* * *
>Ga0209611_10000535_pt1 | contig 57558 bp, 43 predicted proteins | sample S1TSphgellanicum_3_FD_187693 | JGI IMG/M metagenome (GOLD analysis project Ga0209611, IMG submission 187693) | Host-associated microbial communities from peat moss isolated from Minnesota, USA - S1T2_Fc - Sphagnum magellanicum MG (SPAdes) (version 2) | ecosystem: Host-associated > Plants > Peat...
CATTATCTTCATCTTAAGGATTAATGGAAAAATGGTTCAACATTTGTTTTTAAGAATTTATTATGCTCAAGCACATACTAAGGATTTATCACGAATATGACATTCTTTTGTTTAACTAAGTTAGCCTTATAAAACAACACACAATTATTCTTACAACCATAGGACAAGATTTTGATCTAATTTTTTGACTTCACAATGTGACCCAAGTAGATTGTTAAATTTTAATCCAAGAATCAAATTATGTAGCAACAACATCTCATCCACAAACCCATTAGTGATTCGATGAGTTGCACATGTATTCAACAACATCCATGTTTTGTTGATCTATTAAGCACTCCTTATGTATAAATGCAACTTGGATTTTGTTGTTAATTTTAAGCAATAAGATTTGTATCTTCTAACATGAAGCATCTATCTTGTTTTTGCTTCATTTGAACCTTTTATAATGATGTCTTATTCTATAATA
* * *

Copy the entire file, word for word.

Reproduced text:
>Ga0209611_10000535_pt1 | contig 57558 bp, 43 predicted proteins | sample S1TSphgellanicum_3_FD_187693 | JGI IMG/M metagenome (GOLD analysis project Ga0209611, IMG submission 187693) | Host-associated microbial communities from peat moss isolated from Minnesota, USA - S1T2_Fc - Sphagnum magellanicum MG (SPAdes) (version 2) | ecosystem: Host-associated > Plants > Peat...
CATTATCTTCATCTTAAGGATTAATGGAAAAATGGTTCAACATTTGTTTTTAAGAATTTATTATGCTCAAGCACATACTAAGGATTTATCACGAATATGACATTCTTTTGTTTAACTAAGTTAGCCTTATAAAACAACACACAATTATTCTTACAACCATAGGACAAGATTTTGATCTAATTTTTTGACTTCACAATGTGACCCAAGTAGATTGTTAAATTTTAATCCAAGAATCAAATTATGTAGCAACAACATCTCATCCACAAACCCATTAGTGATTCGATGAGTTGCACATGTATTCAACAACATCCATGTTTTGTTGATCTATTAAGCACTCCTTATGTATAAATGCAACTTGGATTTTGTTGTTAATTTTAAGCAATAAGATTTGTATCTTCTAACATGAAGCATCTATCTTGTTTTTGCTTCATTTGAACCTTTTATAATGATGTCTTATTCTATAATA